s you may or may not have heard, essential oil usage is becoming very popular in today’s modern world, though they have historically been utilized for all types of ailments for thousands of years. Essential oils are naturally occurring, volatile, aromatic compounds found in the seeds, bark, stems, roots, flowers, and other parts of plants from all over the world. Essential oils are what give plants their distinctive smells, protect them from their natural enemies, and play a role in plant pollination. The ancient Greeks, Romans, Chinese and Indians used essential oils for rituals and religious practices, medicinal purposes, aromatherapy and massage. After substantial research in the 1990s, biologists began to more fully understand how chemical sensors in the body respond to the effects of scent. This research has opened many minds to a concept that ancient civilizations discovered long ago: Essential oils can be utilized in a number of important ways in the 21st century. The amazing thing about the popularity of essential oils – on the human side – is now we have started to incorporate essential oils into veterinary practice. A larger number of veterinarians practice what is commonly termed “Western medicine,” meaning that medical conditions are treated with medication, surgery, etc., based on scientific tradition. The counterpart to Western medicine is Eastern, or alternative, medicine. There are homeopathic and holistic modalities, where the goal is to utilize natural remedies that may include acupuncture and Chinese herbal remedies. Essential oils would fall under the latter category and offer medicine that is complementary to traditional medicine. Essential oils can be used three different ways – aromatically (inhaled), topically (on the skin/fur), and internally (via the digestive tract). • Diffusers are utilized for aromatic distribution of essential oils. The most common types used are atomized water diffusers, which allow for the combination of several 18 Pet Me! Magazine™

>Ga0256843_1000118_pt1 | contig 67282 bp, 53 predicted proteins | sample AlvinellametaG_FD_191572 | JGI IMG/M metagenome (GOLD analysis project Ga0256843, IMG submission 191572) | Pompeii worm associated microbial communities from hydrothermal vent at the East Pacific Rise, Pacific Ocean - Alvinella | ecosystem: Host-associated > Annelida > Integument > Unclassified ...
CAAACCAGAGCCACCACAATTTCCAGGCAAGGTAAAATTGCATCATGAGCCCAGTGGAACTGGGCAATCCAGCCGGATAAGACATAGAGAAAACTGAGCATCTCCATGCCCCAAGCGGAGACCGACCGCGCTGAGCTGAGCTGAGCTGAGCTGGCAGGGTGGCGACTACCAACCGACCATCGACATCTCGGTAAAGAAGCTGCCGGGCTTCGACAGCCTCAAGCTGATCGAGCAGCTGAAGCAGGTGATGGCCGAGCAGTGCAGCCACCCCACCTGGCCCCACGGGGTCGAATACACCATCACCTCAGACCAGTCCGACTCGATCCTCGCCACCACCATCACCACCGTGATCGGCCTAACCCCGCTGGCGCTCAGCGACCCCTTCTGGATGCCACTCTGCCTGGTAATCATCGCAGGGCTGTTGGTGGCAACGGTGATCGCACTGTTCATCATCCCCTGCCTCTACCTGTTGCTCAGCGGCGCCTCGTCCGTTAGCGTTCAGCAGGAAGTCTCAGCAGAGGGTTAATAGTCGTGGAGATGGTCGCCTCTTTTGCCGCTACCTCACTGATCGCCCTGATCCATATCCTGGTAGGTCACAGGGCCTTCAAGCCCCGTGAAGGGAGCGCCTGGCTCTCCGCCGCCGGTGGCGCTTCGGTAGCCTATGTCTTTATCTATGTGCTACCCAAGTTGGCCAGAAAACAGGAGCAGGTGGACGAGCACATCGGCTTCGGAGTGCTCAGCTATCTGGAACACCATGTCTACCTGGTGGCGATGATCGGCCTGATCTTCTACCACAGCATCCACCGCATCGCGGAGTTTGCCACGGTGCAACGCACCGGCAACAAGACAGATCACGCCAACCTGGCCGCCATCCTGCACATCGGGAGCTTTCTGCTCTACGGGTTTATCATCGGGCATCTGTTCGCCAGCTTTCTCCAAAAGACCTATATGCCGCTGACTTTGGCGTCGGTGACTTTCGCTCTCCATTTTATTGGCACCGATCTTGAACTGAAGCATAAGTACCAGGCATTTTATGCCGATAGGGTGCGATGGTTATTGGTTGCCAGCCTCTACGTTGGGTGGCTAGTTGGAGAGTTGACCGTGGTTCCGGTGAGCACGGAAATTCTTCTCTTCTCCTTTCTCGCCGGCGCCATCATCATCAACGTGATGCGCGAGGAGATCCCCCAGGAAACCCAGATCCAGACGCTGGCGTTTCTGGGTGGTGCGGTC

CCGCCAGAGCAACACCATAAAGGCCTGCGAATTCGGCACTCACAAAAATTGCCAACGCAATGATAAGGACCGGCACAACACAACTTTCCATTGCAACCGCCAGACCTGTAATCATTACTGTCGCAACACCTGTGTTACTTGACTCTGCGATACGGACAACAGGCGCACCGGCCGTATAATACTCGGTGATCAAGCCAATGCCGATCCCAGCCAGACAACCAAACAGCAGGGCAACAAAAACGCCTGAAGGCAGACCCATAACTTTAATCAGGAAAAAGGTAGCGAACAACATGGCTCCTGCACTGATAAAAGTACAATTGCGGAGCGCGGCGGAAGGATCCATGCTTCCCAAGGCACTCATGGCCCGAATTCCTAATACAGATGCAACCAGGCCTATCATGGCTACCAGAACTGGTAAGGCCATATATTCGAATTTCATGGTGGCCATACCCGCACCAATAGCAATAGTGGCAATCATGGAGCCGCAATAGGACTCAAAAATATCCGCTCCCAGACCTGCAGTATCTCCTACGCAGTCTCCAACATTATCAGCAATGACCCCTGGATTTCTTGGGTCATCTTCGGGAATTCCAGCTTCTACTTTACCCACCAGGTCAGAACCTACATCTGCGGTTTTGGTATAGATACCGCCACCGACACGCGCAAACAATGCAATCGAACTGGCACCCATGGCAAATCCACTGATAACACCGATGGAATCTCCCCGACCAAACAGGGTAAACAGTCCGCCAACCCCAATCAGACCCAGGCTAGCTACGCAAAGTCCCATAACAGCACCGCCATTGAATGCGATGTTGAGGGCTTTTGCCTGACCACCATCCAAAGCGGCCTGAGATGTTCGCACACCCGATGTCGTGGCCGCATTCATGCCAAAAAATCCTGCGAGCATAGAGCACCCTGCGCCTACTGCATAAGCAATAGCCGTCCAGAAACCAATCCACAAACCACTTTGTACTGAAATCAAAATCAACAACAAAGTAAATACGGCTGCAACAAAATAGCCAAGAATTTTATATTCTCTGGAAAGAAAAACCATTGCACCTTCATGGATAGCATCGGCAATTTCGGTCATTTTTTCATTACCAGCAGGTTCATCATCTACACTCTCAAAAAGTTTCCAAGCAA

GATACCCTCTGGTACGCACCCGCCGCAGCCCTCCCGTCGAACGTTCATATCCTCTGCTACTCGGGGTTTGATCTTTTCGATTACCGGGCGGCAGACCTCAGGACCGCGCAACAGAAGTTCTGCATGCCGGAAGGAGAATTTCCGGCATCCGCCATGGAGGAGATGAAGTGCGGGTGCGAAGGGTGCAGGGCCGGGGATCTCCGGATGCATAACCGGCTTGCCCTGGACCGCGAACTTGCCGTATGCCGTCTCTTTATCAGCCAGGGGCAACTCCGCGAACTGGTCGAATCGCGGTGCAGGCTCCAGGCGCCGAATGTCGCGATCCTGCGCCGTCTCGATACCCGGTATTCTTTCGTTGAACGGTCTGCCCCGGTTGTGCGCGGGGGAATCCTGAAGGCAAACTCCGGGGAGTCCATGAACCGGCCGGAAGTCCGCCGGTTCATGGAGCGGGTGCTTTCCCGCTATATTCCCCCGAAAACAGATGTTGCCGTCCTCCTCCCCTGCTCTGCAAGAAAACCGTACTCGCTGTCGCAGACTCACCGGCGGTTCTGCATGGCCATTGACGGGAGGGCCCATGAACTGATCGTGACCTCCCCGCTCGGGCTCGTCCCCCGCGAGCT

Pet Me! Magazine™ NOVEMBER/DECEMBER 2016